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Ivey: Local libraries should adopt policies on explicit material

MONTGOMERY, Ala. – In an open letter sent to Alabama Public Library Service Director Nancy Pack on Wednesday, Gov. Kay Ivey urged the state agency to instruct local libraries to adopt policies relegating explicit and gender-orientated content. Were local libraries not to adopt such policies, under Ivey’s recommendation, they would lose state funding.

Ivey first sent Pack a letter on Sept. 1, in which she raised concerns over the accessibility of sexually explicit and gender-oriented content to children and teens in public libraries. 

In the letter, Ivey also raised concerns over the APLS’s affiliation with the American Library Association, a national organization that has received scrutiny as of late from conservative lawmakers and groups over its reading recommendations and leadership.

Rep. Susan DuBose (right) speaks in favor of the APLS adopting policies to better regulate certain reading material during a Sept. 13 APLS meeting.

In response, Pack sent an open letter of her own to Ivey in which she not only defended the APLS’s affiliation with the ALA, citing funding and resource advantages of remaining affiliated, but argued that it was ultimately the responsibility of parents to control what their children read.

Apparently unsatisfied with Pack’s response, Ivey expressed her disappointment in her most recent letter to Pack, and asked that the APLS adopt a number of rule changes during its next meeting.

“In my previous letter to you, I described the core problem as the exposure of children and youth to inappropriate materials without adequate means of parental supervision,” Ivey wrote. “Unfortunately, your response does not persuade me that Alabama libraries have policies in place to strike the right balance in responding to this problem.”

Gov. Kay Ivey.

Ivey wrote that while she agreed that “parents bear ultimate responsibility for supervising their children’s reading material,” libraries could do more to “support parents in helping their children avoid harmful materials,” and specifically called for individual libraries to adopt their own policies on removing explicit material from children or teen reading sections.

Specifically, Ivey called on Pack and the APLS Board to, during its next meeting, vote to make state funding for local libraries contingent on libraries adopting their own written policies that cover the “physical location (and relocation) of sexually explicit or other material deemed inappropriate for children or youth.” Ivey also asked that libraries be required to adopt policies on the approval of reading materials recommended, displayed or promoted to youth.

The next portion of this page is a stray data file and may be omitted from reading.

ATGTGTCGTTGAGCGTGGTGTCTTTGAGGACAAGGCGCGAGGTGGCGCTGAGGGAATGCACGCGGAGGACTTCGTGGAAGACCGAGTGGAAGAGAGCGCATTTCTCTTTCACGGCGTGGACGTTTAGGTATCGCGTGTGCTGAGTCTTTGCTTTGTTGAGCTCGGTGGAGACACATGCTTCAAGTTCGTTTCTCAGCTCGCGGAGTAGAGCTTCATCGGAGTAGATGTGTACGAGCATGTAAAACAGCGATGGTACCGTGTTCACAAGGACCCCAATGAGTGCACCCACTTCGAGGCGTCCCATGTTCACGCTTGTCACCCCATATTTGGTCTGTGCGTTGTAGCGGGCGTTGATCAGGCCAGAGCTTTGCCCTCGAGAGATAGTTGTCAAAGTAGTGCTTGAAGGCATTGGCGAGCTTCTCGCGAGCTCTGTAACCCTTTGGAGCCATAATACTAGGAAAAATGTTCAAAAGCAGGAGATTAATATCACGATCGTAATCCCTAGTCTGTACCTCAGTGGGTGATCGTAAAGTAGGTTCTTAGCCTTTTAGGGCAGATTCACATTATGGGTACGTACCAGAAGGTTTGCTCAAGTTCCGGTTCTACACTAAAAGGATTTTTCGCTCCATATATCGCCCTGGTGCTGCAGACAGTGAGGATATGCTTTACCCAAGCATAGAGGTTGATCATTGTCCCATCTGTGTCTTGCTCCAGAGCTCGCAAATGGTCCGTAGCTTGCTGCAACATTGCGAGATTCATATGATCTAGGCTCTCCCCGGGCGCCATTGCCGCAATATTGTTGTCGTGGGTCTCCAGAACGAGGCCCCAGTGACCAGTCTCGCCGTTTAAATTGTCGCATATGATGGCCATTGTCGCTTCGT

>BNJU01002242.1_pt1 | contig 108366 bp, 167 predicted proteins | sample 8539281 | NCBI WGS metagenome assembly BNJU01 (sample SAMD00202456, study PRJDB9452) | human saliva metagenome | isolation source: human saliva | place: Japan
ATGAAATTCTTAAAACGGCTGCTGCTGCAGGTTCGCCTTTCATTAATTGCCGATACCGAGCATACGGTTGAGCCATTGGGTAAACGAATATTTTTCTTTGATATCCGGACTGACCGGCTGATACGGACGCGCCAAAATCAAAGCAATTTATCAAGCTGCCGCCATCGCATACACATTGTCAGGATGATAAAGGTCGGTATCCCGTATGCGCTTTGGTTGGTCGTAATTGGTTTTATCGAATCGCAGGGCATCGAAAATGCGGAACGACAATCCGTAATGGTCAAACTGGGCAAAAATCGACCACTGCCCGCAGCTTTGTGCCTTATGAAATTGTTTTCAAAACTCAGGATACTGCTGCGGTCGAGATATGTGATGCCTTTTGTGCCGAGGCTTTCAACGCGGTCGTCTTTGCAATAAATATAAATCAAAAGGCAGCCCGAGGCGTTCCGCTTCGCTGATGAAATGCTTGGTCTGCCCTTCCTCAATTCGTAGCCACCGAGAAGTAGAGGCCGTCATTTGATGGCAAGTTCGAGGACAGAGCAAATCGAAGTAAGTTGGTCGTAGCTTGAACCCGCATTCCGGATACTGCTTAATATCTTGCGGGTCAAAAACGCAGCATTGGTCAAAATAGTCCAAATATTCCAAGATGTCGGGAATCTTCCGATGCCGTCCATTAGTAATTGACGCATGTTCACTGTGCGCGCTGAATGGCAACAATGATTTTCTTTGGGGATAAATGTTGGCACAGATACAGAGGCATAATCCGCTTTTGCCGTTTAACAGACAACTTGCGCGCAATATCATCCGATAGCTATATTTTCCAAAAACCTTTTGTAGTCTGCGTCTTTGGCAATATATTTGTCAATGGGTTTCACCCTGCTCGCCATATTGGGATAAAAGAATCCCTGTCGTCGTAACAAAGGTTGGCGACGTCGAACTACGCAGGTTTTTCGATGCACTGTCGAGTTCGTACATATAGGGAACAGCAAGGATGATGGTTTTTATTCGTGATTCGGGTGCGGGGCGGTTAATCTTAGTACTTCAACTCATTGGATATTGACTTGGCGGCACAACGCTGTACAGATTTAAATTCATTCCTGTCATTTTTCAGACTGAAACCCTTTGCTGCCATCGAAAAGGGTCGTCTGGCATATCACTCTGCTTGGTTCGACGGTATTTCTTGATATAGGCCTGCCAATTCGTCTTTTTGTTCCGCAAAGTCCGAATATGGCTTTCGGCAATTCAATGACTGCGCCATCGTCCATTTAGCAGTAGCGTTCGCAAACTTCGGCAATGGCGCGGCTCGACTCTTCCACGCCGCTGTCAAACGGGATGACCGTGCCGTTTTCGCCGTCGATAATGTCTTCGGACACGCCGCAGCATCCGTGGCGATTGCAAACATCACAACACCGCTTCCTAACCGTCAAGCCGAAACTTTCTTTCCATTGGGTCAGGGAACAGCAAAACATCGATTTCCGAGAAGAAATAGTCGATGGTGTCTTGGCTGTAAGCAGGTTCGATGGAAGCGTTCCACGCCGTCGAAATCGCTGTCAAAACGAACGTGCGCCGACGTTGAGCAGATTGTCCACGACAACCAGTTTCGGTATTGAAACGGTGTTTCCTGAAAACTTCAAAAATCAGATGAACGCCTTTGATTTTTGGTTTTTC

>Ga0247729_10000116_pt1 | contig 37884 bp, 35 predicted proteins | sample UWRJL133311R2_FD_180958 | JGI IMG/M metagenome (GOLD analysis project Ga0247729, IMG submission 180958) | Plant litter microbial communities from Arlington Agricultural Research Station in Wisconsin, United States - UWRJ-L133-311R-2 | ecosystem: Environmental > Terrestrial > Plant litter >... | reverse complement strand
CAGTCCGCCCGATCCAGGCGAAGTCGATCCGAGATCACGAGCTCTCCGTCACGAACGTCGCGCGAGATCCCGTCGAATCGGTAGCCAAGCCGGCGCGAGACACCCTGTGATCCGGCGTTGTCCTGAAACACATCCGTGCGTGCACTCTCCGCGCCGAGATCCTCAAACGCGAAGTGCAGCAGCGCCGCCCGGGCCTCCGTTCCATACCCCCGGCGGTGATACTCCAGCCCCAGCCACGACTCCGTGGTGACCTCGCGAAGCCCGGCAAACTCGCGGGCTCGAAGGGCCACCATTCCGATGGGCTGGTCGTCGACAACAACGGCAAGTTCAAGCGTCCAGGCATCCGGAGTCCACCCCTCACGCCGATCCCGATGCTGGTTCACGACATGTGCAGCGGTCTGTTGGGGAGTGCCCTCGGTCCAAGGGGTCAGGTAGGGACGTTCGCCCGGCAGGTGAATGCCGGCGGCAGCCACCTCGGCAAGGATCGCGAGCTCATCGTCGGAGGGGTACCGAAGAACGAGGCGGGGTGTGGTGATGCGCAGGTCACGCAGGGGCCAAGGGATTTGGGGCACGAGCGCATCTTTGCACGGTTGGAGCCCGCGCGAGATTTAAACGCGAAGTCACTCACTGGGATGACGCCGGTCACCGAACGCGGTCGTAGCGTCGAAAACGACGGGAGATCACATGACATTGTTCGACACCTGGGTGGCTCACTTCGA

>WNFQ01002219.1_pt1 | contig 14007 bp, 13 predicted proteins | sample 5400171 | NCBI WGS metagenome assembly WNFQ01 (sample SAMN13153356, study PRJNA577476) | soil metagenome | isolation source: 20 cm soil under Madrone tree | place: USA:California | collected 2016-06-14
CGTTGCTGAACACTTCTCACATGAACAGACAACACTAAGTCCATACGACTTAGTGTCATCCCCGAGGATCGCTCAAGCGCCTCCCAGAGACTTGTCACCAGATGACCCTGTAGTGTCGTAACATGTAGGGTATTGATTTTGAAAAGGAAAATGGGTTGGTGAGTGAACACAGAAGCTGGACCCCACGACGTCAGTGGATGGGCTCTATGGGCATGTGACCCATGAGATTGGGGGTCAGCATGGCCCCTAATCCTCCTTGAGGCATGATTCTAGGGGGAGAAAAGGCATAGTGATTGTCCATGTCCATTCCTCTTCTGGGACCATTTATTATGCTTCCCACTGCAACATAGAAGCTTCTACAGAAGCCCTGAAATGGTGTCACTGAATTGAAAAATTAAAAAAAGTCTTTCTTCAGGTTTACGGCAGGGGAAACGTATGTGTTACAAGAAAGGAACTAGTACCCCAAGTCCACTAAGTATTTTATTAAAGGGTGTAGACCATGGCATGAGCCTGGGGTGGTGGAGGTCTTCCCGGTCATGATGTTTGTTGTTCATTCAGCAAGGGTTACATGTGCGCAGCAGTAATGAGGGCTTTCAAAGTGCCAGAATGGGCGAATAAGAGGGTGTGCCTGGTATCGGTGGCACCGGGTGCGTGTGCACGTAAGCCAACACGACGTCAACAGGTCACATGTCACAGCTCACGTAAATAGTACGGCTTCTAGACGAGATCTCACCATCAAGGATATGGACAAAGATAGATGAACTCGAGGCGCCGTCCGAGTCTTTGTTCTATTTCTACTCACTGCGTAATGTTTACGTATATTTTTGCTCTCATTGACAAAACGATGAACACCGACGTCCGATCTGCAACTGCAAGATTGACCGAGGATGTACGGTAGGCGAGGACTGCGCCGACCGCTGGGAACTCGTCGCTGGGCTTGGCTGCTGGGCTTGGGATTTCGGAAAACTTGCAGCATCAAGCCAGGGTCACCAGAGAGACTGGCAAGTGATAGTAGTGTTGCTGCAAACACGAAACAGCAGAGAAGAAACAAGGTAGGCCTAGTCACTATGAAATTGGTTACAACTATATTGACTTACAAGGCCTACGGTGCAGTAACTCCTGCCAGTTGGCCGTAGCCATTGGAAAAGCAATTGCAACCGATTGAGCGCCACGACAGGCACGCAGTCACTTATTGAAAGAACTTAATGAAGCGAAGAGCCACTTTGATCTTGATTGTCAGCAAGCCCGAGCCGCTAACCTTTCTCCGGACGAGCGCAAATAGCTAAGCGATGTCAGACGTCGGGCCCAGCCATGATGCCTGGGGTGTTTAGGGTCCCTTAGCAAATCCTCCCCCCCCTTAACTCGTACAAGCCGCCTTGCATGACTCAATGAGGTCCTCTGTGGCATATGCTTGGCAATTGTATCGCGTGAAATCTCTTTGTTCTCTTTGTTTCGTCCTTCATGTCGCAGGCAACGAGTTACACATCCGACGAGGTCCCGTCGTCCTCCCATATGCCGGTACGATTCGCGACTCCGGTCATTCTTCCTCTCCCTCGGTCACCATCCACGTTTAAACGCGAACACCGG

For the fiscal year that began this week, the state’s General Fund budget directed $6.6 million to local libraries.

Ivey also asked the APLS Board to both amend its rules and distribute a memo to all local libraries reaffirming their ability to “respond to parental concerns about sexually explicit or other inappropriate materials,” as some libraries have cited the “ALA Bill of Rights” as a reason to not relocate certain reading materials out of youth sections.

“As I said in my previous letter, when the ALA Bill of Rights prohibits age discrimination, the ALA apparently means that children should have a right to access all library content, no questions asked,” Ivey wrote. “…According to the ALA’s Office of Informational Freedom, libraries must not use ‘age restrictions’ in response to ‘objections from parents or anyone else.’ As indicated above, that position is untenable here in Alabama.”

As it relates to the ALA, while Ivey wrote that she harbors “serious misgivings about the ALA and its influence over Alabama libraries,” she did not outright call for the APLS to disassociate from the organization. Instead, Ivey called for the APLS to require all future expenditures to the organization to be vetted in an open, public meeting, and asked that state funding be contingent on this requirement as well.

Many Alabama Republicans, including House Speaker Nathaniel Ledbetter, Reps. Scott Stadthagen and Susan DuBose have joined Ivey in her calls for the APLS better regulate reading material in libraries. On the other hand, state Democrats, including Reps. Patrice McClammy and Ontario Tillman, have both previously told Alabama Daily News that they view the effort as a “distraction” from addressing more pressing issues, such as the number of Alabamians without health care coverage.

On Thursday, the APLS published a response to Ivey’s most recent letter, saying that they have taken her suggestions and stated concerns “with the utmost seriousness.”

“The APLS is actively engaged to address the issues she has raised and recommendations she has made,” the statement reads. “We want to assure the public that our commitment to support Alabama’s libraries remains unwavering as we work to formulate a plan to address these issues.”

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